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BMV policy change case gets transfer

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The Indiana Supreme Court has agreed to hear the case challenging the state's Bureau of Motor Vehicle's invalidation of licenses or identification cards only on the basis of mismatched records. The high court granted transfer Oct. 29 to Lyn Leone, et al. v. Indiana BMV Commissioner, No. 49S02-0910-CV-505.

Lyn Leone and others received letters from the BMV notifying them that their information on record didn't match that from the Social Security Administration and their driver's licenses or ID cards would be revoked if the BMV records weren't updated. The class sought a preliminary injunction against the enforcement of the policy. The trial court denied the injunction, as did the Indiana Court of Appeals.

The appellate court ruled the plaintiffs showed the BMV's policy violated constitutional guarantees of due process, but a preliminary injunction wouldn't be in the public's best interest because of the threat of identify theft.

Judge Patricia Riley dissented, arguing the plaintiffs were being hassled by the new policy and the BMV should approach the legislature to amend Indiana Code to allow for the new policy.

The Supreme Court also granted transfer to three additional cases - Andrew King v. State of Indiana, No. 49S04-0911-CR-507; Steven W. Everling v. State of Indiana, No. 48S05-0911-CR-506; and Subhen Ghosh v. Indiana State Ethics Commission and the Office of the Inspector General, No. 32S01-0910-CV-504.

In King, the appellate court affirmed Andrew King's felony convictions of child solicitation and attempted dissemination of matter harmful to minors. It concluded that impossibility isn't a defense to the crime of attempted dissemination of matter harmful to minors and that the legislature couldn't have intended to foreclose prosecution under Indiana Code Section 35-49-3-3 when the defendant erroneously believes the victim is a minor.

In Everling, the Court of Appeals upheld Steven Everling's felony convictions of child molesting and sexual misconduct with a minor. He claimed he didn't receive a fair and impartial trial, and that his trial counsel was ineffective. The appellate court disagreed, finding the testimony of his witnesses, which were excluded based on a motion from the state, wouldn't have likely affected the outcome of the trial. His trial counsel's performance was deficient, but based on the record the Court of Appeals couldn't determine if Everling was prejudiced.

In Ghosh, the appellate court affirmed the Ethics Commission conclusion that an Indiana Department of Environmental Management employee violated a provision of the ethics code when he bought gas with a state-issued credit card at a gas station he partly owned. Ghosh argued he didn't "participate in any decision" per statute by using the credit card because participate implies more than one person is involved in the decision. The Court of Appeals rejected the argument and remanded on the issue of the monetary sanction he was ordered to pay.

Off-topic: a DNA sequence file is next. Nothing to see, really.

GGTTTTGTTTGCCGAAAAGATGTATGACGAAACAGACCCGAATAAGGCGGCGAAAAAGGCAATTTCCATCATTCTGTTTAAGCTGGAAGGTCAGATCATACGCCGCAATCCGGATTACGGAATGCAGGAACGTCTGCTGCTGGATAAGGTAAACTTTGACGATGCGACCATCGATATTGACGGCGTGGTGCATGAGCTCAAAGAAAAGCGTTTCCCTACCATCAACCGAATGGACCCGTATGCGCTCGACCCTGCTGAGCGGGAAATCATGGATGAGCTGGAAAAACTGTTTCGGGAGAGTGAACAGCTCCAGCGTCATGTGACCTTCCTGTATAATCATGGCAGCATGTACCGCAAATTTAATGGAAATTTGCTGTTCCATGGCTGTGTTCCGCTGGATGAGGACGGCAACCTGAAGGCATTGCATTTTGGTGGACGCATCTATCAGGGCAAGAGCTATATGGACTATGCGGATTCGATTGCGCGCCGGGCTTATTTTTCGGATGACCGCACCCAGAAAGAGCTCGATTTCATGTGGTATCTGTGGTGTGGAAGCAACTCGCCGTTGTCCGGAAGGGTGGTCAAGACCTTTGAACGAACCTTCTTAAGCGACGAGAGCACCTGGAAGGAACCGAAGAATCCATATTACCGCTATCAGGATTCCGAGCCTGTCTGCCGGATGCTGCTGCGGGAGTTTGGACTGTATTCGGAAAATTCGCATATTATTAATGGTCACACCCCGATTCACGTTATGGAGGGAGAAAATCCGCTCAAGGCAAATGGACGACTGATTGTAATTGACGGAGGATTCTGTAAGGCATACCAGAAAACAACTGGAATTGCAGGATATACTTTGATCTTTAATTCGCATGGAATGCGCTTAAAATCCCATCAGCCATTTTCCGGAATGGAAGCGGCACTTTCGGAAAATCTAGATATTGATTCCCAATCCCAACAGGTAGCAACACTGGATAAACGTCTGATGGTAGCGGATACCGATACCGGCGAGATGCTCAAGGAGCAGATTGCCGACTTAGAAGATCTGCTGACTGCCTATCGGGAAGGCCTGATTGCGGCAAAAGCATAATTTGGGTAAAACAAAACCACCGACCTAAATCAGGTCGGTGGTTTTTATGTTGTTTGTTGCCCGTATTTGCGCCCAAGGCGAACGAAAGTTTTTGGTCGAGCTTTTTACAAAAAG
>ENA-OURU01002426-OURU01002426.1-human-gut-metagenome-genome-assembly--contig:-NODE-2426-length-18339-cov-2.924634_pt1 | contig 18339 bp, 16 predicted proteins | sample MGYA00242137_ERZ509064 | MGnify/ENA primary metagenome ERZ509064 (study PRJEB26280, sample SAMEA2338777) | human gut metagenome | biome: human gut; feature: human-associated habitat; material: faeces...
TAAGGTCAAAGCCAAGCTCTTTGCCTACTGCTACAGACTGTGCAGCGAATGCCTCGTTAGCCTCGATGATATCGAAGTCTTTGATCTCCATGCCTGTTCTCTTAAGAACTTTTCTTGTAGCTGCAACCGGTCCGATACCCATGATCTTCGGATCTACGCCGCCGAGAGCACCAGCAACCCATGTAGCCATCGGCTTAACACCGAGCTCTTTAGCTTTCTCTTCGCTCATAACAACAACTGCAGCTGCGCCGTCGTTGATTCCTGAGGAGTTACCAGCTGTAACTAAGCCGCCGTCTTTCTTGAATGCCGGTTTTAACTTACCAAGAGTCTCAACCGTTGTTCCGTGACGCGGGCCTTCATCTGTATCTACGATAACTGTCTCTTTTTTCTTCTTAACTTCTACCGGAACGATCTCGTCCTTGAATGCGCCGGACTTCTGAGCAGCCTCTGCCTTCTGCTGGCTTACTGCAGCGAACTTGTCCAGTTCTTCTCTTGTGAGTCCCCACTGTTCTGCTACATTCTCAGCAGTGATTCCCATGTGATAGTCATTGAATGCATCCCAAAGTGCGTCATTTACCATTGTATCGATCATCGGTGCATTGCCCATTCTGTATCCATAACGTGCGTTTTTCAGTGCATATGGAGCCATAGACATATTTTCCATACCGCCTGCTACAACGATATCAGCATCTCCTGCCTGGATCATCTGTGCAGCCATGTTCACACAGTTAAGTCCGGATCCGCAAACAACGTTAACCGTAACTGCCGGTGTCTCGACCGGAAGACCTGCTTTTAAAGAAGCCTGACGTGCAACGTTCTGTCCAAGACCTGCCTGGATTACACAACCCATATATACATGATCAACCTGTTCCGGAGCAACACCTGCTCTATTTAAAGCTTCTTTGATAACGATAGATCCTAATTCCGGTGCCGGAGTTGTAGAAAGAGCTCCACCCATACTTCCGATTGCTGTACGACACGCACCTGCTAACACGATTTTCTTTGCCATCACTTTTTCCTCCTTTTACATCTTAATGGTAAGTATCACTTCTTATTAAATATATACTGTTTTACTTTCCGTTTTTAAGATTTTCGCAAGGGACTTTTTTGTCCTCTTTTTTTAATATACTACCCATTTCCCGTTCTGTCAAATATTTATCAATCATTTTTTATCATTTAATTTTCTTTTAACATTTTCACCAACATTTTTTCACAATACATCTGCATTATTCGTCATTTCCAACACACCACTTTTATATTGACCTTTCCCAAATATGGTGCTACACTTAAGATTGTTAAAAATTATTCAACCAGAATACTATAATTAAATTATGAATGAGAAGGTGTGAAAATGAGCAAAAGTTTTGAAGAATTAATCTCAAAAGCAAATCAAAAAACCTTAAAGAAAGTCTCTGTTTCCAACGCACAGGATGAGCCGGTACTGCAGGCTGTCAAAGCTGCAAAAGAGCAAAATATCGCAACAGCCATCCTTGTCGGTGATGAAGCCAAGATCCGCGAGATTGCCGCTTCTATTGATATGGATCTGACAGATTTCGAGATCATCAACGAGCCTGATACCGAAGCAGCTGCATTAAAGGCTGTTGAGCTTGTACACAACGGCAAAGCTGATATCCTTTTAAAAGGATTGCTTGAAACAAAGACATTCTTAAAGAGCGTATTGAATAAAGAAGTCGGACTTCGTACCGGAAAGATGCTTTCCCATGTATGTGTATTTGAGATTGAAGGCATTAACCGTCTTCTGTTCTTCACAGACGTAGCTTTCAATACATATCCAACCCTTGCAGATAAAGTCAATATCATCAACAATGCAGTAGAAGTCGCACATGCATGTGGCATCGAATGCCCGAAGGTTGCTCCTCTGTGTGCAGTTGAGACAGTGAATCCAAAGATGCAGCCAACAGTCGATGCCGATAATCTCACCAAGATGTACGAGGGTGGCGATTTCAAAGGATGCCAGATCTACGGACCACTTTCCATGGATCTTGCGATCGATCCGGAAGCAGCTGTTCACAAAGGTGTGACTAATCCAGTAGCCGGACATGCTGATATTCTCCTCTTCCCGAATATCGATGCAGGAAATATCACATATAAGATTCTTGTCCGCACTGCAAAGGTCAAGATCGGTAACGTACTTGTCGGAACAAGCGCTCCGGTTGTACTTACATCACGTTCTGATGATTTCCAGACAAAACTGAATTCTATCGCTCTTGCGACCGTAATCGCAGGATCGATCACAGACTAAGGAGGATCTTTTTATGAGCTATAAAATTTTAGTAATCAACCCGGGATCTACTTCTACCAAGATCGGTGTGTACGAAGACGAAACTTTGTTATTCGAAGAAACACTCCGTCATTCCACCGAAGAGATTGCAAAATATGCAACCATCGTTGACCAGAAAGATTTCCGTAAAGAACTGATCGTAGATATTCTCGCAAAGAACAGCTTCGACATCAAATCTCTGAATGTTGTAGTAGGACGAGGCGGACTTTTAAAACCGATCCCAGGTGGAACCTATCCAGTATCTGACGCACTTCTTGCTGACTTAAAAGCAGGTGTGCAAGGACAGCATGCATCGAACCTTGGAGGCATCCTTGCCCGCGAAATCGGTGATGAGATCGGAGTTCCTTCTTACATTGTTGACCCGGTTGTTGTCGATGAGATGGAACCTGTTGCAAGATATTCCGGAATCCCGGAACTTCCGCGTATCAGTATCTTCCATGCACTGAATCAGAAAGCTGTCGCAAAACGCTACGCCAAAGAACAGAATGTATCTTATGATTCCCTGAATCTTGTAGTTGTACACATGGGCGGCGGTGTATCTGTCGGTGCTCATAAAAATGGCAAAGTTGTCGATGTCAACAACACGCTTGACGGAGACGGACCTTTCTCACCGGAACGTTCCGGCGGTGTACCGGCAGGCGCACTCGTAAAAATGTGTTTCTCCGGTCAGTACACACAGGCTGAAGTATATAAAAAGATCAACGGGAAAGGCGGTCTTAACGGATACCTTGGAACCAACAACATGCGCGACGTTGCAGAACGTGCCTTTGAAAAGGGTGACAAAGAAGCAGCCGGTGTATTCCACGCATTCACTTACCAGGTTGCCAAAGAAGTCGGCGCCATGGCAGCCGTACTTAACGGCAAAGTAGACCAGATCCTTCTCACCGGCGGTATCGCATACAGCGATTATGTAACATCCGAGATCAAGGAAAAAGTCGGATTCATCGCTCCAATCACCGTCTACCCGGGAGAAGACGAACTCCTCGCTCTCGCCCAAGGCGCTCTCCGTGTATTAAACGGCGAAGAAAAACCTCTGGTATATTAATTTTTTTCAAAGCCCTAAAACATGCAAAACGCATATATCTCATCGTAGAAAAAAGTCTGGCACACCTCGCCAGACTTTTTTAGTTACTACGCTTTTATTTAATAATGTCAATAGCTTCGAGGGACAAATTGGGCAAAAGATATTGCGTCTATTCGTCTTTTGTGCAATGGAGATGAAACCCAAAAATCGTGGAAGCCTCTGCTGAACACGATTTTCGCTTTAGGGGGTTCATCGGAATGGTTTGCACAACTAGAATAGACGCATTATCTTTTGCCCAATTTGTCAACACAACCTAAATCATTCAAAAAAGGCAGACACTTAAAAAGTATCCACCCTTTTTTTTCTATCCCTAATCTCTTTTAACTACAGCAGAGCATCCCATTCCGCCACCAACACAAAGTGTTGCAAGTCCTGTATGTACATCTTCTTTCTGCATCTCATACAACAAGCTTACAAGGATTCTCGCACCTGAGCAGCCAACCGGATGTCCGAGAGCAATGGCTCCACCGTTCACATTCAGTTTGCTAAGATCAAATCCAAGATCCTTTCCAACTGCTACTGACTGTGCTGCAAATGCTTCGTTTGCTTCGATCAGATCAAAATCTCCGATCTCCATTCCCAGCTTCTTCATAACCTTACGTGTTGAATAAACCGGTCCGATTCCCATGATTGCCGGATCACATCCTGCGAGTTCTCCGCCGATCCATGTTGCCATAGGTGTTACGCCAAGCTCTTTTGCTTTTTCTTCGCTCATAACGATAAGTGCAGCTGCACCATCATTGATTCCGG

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  1. Someone off their meds? C'mon John, it is called the politics of Empire. Get with the program, will ya? How can we build one world under secularist ideals without breaking a few eggs? Of course, once it is fully built, is the American public who will feel the deadly grip of the velvet glove. One cannot lay down with dogs without getting fleas. The cup of wrath is nearly full, John Smith, nearly full. Oops, there I go, almost sounding as alarmist as Smith. Guess he and I both need to listen to this again: https://www.youtube.com/watch?v=CRnQ65J02XA

  2. Charles Rice was one of the greatest of the so-called great generation in America. I was privileged to count him among my mentors. He stood firm for Christ and Christ's Church in the Spirit of Thomas More, always quick to be a good servant of the King, but always God's first. I had Rice come speak to 700 in Fort Wayne as Obama took office. Rice was concerned that this rise of aggressive secularism and militant Islam were dual threats to Christendom,er, please forgive, I meant to say "Western Civilization". RIP Charlie. You are safe at home.

  3. It's a big fat black mark against the US that they radicalized a lot of these Afghan jihadis in the 80s to fight the soviets and then when they predictably got around to biting the hand that fed them, the US had to invade their homelands, install a bunch of corrupt drug kingpins and kleptocrats, take these guys and torture the hell out of them. Why for example did the US have to sodomize them? Dubya said "they hate us for our freedoms!" Here, try some of that freedom whether you like it or not!!! Now they got even more reasons to hate us-- lets just keep bombing the crap out of their populations, installing more puppet regimes, arming one faction against another, etc etc etc.... the US is becoming a monster. No wonder they hate us. Here's my modest recommendation. How about we follow "Just War" theory in the future. St Augustine had it right. How about we treat these obvious prisoners of war according to the Geneva convention instead of torturing them in sadistic and perverted ways.

  4. As usual, John is "spot-on." The subtle but poignant points he makes are numerous and warrant reflection by mediators and users. Oh but were it so simple.

  5. ACLU. Way to step up against the police state. I see a lot of things from the ACLU I don't like but this one is a gold star in its column.... instead of fighting it the authorities should apologize and back off.

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